GREASE – Musical Review

Director: David Gilmore
Cast: Stephen Mahy, Gretel Scarlett, Jason Capewell, Sam Ludeman
Genre: Musical
Run Time: 140 mins (including 20 mins interval)
Opens: 25 April – 18 May 2014

It’s automatic, it’s systematic, it’s hydromatic and now Greased Lightning has pulled up to the Grand Theatre at Marina Bay Sands in Singapore. The musical Grease by Jim Jacobs and Warren Casey, which debuted in Chicago in 1971, has remained in the public consciousness for over 40 years. This is thanks in part to its hugely popular 1978 film adaptation that starred John Travolta long before he was swapping visages with Nicolas Cage or mangling the names of Broadway stars/Disney movie voice actors. Co-starring Olivia Newton-John, the film was a smashing success, and is still the top-grossing musical film in the United States to date.

Set in 1959 at Rydell High School, Grease tells the story of Danny Zuko’s romance with Australian lass Sandy Dumbrowski, with whom he shared a summer fling. Much to both their surprise, Sandy stays on and attends Rydell High. Danny is a greaser of the T-Birds gang, while Sandy hangs out with the popular clique of girls known as the Pink Ladies. A coming-of-age tale featuring such familiar themes as adolescent rebellion, friendship and young love set against a particularly nostalgic backdrop, it’s easy to see why so many hold Grease so dear.

Above anything else, Grease is a lot of fun. It’s an idealised view of the ’50s, offering up caricatures of the different types of students populating any given American high school at the time and, of course, featuring actors who all look way too old to be high schoolers but who give it their all anyway. The humour is more slapstick and pantomime than in the movie, but it works on stage and there’s an earnest silliness that’s not obnoxious or self-conscious. The show’s definitely better when it’s in comedy mode than during its dramatic moments. Following a sold-out Australian tour, this David Gilmore-directed production will return down under after its Singapore leg.

Featuring enjoyable number after enjoyable number, those memorable Jacobs/Casey tunes (with additional songs by John Farrar, Louis St. Louis, Scott Simon and Barry Gibb) are enhanced by Terry Parsons’ set design and Andreane Neofitou’s costumes. The interior of the Burger Palace is period-accurate and authentic while Marty’s room is stylised, with something of a Dr. Suess flavour to it, neon hearts descending from the rafters during “Freddy My Love”. Of course, there’s also the transformation of a beat-up jalopy into the glittering Greased Lightning, during the song of the same name.

The choreography by Arlene Phillips is also entertaining, featuring several spots of dirty dancing and a trio of towel-clad jocks swaying their hips to “Those Magic Changes” in a scene set in the locker room. The orchestra, led by music director/keyboardist Luke Hunter, is positioned in an elevated alcove, spending most of the show hidden by backdrops but revealed during several numbers. The orchestra has costume changes too – starting the show in polyester pink shirts, then sporting leather jackets and then bejewelled blazers.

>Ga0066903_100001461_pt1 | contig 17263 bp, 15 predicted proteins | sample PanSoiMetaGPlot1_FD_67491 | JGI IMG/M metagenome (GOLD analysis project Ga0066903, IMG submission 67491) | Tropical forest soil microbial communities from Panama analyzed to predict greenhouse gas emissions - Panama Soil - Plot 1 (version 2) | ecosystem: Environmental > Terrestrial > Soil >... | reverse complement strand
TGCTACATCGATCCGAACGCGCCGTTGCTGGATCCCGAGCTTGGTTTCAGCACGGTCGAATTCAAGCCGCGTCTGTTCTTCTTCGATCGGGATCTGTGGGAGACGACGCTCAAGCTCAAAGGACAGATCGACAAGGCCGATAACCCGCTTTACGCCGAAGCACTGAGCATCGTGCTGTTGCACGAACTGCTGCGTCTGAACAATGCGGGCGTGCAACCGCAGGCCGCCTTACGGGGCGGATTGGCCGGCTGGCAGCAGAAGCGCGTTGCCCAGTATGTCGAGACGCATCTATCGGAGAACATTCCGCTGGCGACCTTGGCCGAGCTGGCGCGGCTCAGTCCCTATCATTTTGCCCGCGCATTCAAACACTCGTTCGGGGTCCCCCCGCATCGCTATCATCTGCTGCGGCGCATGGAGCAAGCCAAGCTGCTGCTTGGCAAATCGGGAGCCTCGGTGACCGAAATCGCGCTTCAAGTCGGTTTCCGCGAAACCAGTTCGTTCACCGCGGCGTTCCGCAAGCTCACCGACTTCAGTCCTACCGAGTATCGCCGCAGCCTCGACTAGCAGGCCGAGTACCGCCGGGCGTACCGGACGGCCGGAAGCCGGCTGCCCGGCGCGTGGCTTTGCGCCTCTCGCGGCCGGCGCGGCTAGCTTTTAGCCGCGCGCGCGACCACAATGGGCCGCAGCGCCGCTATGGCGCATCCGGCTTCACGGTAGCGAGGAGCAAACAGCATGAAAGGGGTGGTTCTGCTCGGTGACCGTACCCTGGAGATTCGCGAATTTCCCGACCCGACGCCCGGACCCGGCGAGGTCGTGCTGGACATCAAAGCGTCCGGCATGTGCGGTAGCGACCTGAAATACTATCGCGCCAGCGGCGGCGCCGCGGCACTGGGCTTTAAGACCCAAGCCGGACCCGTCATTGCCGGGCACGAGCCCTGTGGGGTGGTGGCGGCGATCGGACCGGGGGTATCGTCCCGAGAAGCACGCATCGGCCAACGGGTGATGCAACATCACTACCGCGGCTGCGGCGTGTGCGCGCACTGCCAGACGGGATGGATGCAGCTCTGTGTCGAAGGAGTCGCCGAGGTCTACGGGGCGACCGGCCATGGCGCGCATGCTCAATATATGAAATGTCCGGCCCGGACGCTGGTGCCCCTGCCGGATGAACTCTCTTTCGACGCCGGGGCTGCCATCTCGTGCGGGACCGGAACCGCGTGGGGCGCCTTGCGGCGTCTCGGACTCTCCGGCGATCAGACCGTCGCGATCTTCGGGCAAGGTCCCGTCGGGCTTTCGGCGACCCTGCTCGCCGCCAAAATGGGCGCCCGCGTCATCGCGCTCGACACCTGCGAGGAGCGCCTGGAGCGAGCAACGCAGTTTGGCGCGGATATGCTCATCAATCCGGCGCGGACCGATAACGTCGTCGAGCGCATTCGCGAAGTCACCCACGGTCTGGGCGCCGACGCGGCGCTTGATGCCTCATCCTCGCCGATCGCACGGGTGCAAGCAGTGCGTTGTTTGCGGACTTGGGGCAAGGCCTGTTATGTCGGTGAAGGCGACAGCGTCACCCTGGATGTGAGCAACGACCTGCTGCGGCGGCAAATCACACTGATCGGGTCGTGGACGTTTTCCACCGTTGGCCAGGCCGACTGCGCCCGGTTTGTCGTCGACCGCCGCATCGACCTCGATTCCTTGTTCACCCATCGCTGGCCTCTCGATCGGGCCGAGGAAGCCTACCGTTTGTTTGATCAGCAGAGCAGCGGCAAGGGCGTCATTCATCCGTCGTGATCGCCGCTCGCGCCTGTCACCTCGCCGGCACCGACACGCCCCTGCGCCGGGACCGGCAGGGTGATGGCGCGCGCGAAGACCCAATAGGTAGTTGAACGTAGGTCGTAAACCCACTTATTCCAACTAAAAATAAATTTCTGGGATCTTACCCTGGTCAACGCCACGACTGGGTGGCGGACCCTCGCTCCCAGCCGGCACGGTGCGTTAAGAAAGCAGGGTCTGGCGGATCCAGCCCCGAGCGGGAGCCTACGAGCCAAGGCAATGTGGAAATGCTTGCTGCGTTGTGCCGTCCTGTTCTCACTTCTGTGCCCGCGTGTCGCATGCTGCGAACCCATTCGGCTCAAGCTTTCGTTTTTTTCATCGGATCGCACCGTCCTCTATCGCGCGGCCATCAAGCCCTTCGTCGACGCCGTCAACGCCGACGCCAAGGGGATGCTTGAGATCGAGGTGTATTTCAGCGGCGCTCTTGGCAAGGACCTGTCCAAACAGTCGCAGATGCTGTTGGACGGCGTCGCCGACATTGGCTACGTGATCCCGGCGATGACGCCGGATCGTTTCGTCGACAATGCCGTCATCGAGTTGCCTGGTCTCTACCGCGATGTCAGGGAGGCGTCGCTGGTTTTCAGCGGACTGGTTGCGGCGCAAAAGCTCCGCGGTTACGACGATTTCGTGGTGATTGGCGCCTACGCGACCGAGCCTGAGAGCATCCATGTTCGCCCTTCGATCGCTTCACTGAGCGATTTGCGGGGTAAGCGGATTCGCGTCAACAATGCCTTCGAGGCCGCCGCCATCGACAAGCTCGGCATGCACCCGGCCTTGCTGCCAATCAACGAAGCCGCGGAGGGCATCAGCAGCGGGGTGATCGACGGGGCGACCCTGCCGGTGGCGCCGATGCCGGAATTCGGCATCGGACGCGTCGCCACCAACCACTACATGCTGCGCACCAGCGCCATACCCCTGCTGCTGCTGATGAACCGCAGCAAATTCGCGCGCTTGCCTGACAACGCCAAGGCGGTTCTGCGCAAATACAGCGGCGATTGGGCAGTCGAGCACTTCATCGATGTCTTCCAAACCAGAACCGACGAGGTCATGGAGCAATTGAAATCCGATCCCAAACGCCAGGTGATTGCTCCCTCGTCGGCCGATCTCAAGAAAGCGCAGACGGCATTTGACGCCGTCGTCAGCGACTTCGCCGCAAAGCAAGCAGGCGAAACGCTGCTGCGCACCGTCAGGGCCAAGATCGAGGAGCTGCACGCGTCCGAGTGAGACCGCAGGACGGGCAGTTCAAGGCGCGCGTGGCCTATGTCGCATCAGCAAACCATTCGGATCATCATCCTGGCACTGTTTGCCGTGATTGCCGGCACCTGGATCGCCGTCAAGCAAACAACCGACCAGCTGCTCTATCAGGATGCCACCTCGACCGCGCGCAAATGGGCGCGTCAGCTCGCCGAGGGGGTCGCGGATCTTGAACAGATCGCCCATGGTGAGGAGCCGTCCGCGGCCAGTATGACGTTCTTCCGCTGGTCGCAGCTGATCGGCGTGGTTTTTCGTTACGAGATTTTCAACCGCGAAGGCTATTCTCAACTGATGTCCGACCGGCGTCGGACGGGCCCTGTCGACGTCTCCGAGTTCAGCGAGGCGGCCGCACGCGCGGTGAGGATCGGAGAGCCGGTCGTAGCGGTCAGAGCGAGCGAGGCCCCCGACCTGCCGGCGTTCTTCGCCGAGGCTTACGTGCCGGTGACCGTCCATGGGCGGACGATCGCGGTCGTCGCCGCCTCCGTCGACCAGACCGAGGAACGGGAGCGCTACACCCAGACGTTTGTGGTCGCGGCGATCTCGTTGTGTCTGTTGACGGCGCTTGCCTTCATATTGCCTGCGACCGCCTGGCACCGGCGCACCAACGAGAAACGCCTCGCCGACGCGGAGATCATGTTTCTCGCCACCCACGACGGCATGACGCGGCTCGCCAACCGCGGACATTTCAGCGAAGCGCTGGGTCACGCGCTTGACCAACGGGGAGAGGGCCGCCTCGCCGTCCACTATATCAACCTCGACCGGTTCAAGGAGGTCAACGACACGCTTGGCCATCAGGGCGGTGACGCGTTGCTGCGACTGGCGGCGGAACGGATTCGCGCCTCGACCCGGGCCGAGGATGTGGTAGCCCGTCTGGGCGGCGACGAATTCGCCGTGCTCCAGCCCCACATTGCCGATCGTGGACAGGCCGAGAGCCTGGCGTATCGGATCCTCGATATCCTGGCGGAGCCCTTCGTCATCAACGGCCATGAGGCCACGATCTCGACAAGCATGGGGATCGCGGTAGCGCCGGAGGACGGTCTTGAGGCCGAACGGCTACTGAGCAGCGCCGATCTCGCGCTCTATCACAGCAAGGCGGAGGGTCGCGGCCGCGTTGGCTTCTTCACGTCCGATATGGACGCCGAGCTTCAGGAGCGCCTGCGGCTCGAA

Stephen Mahy stars as Danny, promoted to the male lead after having played Kenickie during the Australian tour. Bearing a passing resemblance to Johnny Knoxville, he’s sufficiently charismatic and has good comic timing even if his vocals aren’t quite as strong as Gretel Scarlett’s. As Sandy, Scarlett gets to keep her Australian accent and is sweet and charming, utterly nailing the show-stopper “Hopelessly Devoted to You”. Of the T-Birds, Scott McConnell as Doody is the stand-out, effortlessly crooning “Those Magic Changes”. Lucy Maunder is a commanding presence as Rizzo if not completely tough-as-nails and Jason Capewell threatens to steal the show in his dual roles as DJ Vince Fontaine and the Teen Angel, hitting those super-high notes in a most fabulous fashion.

The opening night performance featured a cameo appearance from local DJ Vernetta Lopez of oldies station Gold 90.5. While she was clearly having fun, her comic improv skills did leave much to be desired. If you’re a fan of the film, seeing Grease live will certainly be a thrill, but do be advised that many iconic images from the movie are absent (this reviewer was looking forward to Sally and Danny riding off into the sunset in Greased Lightning, but that didn’t happen) and the story structure is somewhat different from how it’s presented in the movie. At the end of the night, it was clear that “Grease” pretty much still is the word. If you’re in the mood for some fun, glossy nostalgia, break out the pomade, slick back your hair and make a date with the T-Birds and the Pink Ladies!

Jedd Jong